demands.

 

 

In the absence of agreement, the physician is required to prove that the PF

- customary and reasonable.

 

 

FACTORS INFLUENCING THE AMOUNT OF PF

  1. Nature and character of the services rendered.

  2. Labor, time and trouble involved.

  3. Importance and responsibility.

  4. Professional character and social standing of the M.D.

  5. The results secured.

  6. Financial ability of the patient.

  7. Purchasing power of the peso.

  8. Local customs

 

If a patient dies or incapacitated:

  1. The spouse

  2. The descendants of the nearest degree.

  3. The ascendants of the nearest degree

  4. The brothers and sisters

 

 

Circumstances which are important as indicative of the third party’s promise to pay for the patients care:

 

  1. 3rd party requested the service.

  2. Patient is closely related to him.

  3. Part of the household.

  4. Assumes control of patients case.

  5. Attended the pt. previously and paid by the 3rd party.

  6. The physician sent a bill to the 3rd party.

 

 

Instances when the physician cannot recover PF:

  1. Agreement that the service is gratuitous.

  2. Professional services by government physicians in charity wards.

  3. Private charitable institutions.

  4. Waiver in the part of the physician.

  5. Expressed contract to cure and non-fulfillment

  6. Covered by Medicare.

  7. Colleague is a doctor.

  8. Industrial physicians to their employees.

  9. To school, faculty, students.

 

 

Defenses obliged to pay the Medical bill in Court.

  1. Exorbitant fees

  2. No medical service rendered.

  3. Defendant not the person legally to pay.

  4. No consent to such medical services.

  5. Previous agreement that it is gratuitous.

  6. Not qualified to practice.

  7. Party is not financially capacitated.

 

 

Grounds for counter complaint:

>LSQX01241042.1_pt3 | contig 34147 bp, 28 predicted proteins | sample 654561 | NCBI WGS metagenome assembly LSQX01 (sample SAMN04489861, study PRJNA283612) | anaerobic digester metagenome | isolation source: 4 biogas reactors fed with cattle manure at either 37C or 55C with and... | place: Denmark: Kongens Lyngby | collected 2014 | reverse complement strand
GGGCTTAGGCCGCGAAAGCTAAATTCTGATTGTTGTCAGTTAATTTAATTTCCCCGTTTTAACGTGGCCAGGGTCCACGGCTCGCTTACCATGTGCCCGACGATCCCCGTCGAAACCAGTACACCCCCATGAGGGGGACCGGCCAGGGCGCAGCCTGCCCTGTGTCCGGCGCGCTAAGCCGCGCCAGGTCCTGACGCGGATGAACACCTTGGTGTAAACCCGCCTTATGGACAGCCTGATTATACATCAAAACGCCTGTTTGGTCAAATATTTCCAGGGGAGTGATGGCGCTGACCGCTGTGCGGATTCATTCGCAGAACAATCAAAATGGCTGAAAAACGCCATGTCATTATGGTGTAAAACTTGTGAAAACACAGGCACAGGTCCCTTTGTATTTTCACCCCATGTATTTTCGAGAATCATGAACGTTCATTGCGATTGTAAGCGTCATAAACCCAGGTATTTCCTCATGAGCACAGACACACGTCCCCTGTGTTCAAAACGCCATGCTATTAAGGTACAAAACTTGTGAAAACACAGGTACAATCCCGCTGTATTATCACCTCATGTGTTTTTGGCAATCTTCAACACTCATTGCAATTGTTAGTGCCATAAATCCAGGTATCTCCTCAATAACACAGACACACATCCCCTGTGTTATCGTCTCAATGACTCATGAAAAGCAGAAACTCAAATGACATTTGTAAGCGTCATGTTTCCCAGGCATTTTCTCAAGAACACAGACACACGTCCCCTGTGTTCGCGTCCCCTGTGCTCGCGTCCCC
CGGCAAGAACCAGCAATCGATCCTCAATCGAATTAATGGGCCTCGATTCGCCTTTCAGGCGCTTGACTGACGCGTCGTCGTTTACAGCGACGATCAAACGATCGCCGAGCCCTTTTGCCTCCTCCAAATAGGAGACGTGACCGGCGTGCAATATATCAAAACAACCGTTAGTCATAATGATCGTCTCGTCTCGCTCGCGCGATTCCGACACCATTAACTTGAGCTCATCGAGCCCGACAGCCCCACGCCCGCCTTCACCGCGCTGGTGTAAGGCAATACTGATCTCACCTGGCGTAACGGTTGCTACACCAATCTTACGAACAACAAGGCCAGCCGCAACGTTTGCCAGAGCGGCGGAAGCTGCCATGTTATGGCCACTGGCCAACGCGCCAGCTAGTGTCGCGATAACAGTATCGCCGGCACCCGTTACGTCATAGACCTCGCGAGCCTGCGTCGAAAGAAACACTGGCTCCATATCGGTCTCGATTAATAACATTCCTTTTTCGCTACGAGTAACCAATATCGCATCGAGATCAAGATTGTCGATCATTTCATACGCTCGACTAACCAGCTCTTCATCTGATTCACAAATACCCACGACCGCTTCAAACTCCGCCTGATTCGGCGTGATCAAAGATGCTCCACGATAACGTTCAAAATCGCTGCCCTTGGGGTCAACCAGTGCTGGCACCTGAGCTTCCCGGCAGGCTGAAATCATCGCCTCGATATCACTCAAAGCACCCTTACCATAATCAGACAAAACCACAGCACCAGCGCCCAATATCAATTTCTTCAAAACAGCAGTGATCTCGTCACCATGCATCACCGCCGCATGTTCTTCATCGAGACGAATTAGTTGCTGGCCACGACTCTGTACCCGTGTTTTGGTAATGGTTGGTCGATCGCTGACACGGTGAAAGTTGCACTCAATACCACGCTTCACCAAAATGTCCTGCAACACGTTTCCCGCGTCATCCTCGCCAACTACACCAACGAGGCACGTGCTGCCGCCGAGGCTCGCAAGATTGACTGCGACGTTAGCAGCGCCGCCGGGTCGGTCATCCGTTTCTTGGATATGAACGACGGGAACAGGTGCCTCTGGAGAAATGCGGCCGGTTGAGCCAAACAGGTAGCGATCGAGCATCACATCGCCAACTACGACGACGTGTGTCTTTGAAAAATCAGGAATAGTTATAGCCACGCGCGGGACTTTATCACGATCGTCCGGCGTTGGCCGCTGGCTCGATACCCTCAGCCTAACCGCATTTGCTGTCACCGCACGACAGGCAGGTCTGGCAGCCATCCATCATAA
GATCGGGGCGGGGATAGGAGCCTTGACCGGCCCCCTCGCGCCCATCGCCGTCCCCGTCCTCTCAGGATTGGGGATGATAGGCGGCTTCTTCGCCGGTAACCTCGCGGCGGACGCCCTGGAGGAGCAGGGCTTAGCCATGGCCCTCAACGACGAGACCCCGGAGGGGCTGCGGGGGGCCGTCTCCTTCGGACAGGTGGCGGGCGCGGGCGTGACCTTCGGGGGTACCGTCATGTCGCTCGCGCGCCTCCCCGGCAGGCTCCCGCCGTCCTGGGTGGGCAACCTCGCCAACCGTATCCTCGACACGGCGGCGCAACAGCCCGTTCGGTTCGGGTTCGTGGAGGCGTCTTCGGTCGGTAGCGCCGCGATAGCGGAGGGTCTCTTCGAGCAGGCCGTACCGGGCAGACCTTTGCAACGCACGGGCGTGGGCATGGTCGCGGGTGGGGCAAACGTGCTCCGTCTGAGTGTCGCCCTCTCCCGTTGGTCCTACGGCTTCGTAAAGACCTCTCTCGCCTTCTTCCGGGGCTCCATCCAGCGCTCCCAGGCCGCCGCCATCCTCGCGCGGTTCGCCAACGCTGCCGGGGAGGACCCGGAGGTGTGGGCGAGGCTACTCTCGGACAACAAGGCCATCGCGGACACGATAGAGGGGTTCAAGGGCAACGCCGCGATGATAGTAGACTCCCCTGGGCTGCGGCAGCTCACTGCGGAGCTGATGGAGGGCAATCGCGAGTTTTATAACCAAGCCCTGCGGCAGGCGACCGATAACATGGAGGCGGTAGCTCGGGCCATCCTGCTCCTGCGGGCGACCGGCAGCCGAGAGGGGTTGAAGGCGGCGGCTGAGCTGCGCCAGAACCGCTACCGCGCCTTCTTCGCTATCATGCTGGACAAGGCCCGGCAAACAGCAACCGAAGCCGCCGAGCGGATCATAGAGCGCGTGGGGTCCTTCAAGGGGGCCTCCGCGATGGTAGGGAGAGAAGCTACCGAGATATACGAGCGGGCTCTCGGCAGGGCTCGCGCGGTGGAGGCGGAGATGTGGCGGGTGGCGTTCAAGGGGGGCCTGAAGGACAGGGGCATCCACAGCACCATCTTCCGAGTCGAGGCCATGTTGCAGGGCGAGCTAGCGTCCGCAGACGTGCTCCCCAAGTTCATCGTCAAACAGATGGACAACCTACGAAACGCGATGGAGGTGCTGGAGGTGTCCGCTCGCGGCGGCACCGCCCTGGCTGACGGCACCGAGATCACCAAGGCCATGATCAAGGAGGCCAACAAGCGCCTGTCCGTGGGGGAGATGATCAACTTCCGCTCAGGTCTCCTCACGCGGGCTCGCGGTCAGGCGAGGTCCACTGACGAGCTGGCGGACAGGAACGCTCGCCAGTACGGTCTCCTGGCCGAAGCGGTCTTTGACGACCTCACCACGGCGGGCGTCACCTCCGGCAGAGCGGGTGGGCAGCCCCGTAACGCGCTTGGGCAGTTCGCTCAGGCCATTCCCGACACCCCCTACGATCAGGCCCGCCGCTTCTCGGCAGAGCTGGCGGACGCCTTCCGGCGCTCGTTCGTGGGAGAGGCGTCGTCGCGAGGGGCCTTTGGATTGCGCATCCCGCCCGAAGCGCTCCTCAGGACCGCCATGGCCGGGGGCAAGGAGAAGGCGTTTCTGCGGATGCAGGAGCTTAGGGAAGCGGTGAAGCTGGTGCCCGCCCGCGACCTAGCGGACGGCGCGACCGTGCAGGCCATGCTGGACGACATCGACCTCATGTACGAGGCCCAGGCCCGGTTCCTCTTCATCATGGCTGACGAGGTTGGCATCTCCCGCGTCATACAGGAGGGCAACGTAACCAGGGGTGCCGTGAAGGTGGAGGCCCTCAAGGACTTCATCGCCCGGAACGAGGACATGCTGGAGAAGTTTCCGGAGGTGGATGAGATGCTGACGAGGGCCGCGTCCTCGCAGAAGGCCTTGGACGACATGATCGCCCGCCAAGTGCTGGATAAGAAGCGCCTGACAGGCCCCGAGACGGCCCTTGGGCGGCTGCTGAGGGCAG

1. Contract to cure.

  2. Fraudulent representations as to the ailment.

  3. Treatment is contrary to the agreement.

 

 

 

 

 

 

 

 

 

RIGHTS OF PATIENTS:

  1. Give consent to diagnostic and treatment procedures – inform pt.

  2. Religious belief

  3. Privacy

  4. Disclosure of information

  5. Confidential information

  6. Choose his physician

  7. Treatment

  8. Refuse necessary treatments

 

 

 

1.Give CONSENT to diagnostic and treatment procedures – inform pt.

 

Basis of the consent: Fiduciary rel-ship, right to self determination

 

Purpose: a) To protect pt. from procedures without consent.

b) To protect M.D. from failure to comply with legal rqmts

 

NOT NECESSARY:

a) Emergency cases

b) Law require submission to the procedure

 

Requisites of valid consent:

      1. It must be an informed consent

      2. Voluntarily given to the patient

      3. Subject matter must be legal

 

5 elements of an Informed consent:

a) He must understand the nature of his condition.

b) The nature of the proposed treatment or procedure

c) Awareness of the possible alternative courses of action

d) Risk of the proposed alternatives courses of action

e) Informed of the chances of success or failure of the

proposed and alternative therapies.

 

Instances when informed consent require MORE Disclosure of Facts: